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Robin Hood

Opening Date
29 Nov 2018
PG13 Some Violence
117 mins
English with Chinese subtitles
Action, Adventure
Otto Bathurst
Taron Egerton, Jamie Foxx, Ben Mendelsohn, Eve Hewson, Tim Minchin, Jamie Dornan
Robin of Loxley (Taron Egerton) a war-hardened Crusader and his Moorish commander (Jamie Foxx) mount an audacious revolt against the corrupt English crown in a thrilling action-adventure packed with gritty battlefield exploits, mind-blowing fight choreography, and a timeless romance.
By Say Peng  29 Nov 2018
Only fans of Taron Egerton and Jamie Foxx should check out this modern reboot of 'Robin Hood'. 
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There have been many iterations of Robin Hood movies both on the small and big screens. The last big-screen iteration in 2010 starring Russell Crowe opened to lukewarm response. The same fate may greet this ‘Robin Hood’, the directorial debut of British TV director Otto Bathurst.

Starring Taron Egerton (‘Kingsman: The Golden Circle’) as the prince of thieves, ‘Robin Hood’ attempts to do something “new” and “modern” with the Robin Hood origin story. Its template is Christopher Nolan’s ‘Batman Begins’. Like Nolan’s Bruce Wayne who toughened his mettle overseas, Bathurst’s Robin of Loxley underwent his baptism of fire in a war in the Middle East that recalls the Iraq War. Robin returns four years later to a grimy and gritty Nottingham, where its citizens are exploited and oppressed by the government, run by the Sheriff (Ben Mendelsohn, who played the corporate villain John Daggett in ‘The Dark Knight Rises’).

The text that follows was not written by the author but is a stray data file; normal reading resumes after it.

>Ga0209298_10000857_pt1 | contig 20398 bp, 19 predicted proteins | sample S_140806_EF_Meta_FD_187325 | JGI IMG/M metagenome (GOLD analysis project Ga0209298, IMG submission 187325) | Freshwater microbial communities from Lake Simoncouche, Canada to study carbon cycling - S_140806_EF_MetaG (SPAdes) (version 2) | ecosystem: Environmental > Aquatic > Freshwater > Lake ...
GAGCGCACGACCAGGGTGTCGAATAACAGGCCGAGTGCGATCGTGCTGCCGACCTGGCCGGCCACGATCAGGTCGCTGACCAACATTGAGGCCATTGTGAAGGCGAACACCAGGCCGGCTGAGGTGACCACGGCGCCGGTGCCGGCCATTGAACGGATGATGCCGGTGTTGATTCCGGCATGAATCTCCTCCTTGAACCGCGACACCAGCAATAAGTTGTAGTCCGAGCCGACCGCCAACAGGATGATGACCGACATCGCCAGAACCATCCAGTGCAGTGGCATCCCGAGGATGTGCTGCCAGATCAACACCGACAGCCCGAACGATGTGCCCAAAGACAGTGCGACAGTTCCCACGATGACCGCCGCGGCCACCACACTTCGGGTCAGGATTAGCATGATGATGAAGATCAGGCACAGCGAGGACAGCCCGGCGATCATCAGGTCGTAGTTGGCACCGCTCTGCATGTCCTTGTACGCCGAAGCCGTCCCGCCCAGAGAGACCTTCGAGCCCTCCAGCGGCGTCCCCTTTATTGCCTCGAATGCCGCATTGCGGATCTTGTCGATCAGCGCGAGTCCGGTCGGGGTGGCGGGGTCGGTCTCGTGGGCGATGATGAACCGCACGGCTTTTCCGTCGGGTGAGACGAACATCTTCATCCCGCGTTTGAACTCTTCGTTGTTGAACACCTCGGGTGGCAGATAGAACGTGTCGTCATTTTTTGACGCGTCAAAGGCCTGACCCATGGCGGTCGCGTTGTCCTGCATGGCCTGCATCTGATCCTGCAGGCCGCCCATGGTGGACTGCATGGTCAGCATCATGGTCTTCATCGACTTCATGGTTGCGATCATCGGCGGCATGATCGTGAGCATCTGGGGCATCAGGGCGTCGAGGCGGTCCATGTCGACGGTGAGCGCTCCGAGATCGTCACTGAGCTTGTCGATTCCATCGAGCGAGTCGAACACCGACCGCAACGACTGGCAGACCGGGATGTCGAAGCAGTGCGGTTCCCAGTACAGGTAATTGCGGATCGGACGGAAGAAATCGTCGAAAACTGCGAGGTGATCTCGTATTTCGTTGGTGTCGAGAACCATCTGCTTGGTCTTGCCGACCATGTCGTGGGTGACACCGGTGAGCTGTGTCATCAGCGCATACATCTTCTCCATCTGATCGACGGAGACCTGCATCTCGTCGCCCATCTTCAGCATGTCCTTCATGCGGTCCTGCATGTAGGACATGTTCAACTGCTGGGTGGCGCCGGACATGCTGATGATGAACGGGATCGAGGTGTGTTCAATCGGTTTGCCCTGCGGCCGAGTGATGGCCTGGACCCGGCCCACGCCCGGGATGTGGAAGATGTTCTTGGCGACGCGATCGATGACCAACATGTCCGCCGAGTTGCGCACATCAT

Robin is desperate to right the wrongs, but he’s still not well trained enough, until his former enemy now war prisoner, an Arabic insurgent named Yahya, nicknamed John (Jamie Foxx), who lost his son whom Robin tried to save, turns up and offer an alliance. A skilled archer, John trains Robin until he’s able to fire arrows at lightning speed. Robin, in his hood, starts to pillage the Sheriff’s coffers and redistributes them to the villagers. At other times, Robin loses his hood and plays the part of Robin of Loxley, the Bruce Wayne of Nottingham. As Robin of Loxley, Robin ingratiates himself with the Sheriff to try to learn of his plans.

It does not sound bad on paper, but some things went amiss when the idea was fleshed out on the script and in the execution. Action sequences are messily staged and edited, and are unsatisfying to watch. Characters are virtually one-note archetypes, and despite the starry cast, their performances are only as good as their scripted roles.

‘Robin Hood’ aspires to be the epic hero’s journey (and to start a new franchise) that is Nolan’s Batman movies. Unfortunately, it falls way short and ends up looking like another Robin Hood telemovie.
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